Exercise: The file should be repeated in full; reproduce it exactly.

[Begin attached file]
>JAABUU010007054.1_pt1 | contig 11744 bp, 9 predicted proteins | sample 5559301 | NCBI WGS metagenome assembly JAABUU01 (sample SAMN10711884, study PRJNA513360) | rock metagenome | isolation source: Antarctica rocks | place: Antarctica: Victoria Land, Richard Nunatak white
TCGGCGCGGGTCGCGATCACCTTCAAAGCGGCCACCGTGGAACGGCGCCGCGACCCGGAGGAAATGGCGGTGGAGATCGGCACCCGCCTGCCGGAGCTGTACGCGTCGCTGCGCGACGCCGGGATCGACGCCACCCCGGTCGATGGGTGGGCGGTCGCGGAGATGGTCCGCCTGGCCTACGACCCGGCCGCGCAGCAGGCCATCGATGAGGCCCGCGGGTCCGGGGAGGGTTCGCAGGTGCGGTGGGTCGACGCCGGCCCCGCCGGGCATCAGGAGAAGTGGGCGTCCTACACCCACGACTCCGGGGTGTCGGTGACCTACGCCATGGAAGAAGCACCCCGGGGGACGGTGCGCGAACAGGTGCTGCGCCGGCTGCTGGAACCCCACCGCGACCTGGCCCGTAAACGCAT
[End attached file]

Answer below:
>JAABUU010007054.1_pt1 | contig 11744 bp, 9 predicted proteins | sample 5559301 | NCBI WGS metagenome assembly JAABUU01 (sample SAMN10711884, study PRJNA513360) | rock metagenome | isolation source: Antarctica rocks | place: Antarctica: Victoria Land, Richard Nunatak white
TCGGCGCGGGTCGCGATCACCTTCAAAGCGGCCACCGTGGAACGGCGCCGCGACCCGGAGGAAATGGCGGTGGAGATCGGCACCCGCCTGCCGGAGCTGTACGCGTCGCTGCGCGACGCCGGGATCGACGCCACCCCGGTCGATGGGTGGGCGGTCGCGGAGATGGTCCGCCTGGCCTACGACCCGGCCGCGCAGCAGGCCATCGATGAGGCCCGCGGGTCCGGGGAGGGTTCGCAGGTGCGGTGGGTCGACGCCGGCCCCGCCGGGCATCAGGAGAAGTGGGCGTCCTACACCCACGACTCCGGGGTGTCGGTGACCTACGCCATGGAAGAAGCACCCCGGGGGACGGTGCGCGAACAGGTGCTGCGCCGGCTGCTGGAACCCCACCGCGACCTGGCCCGTAAACGCAT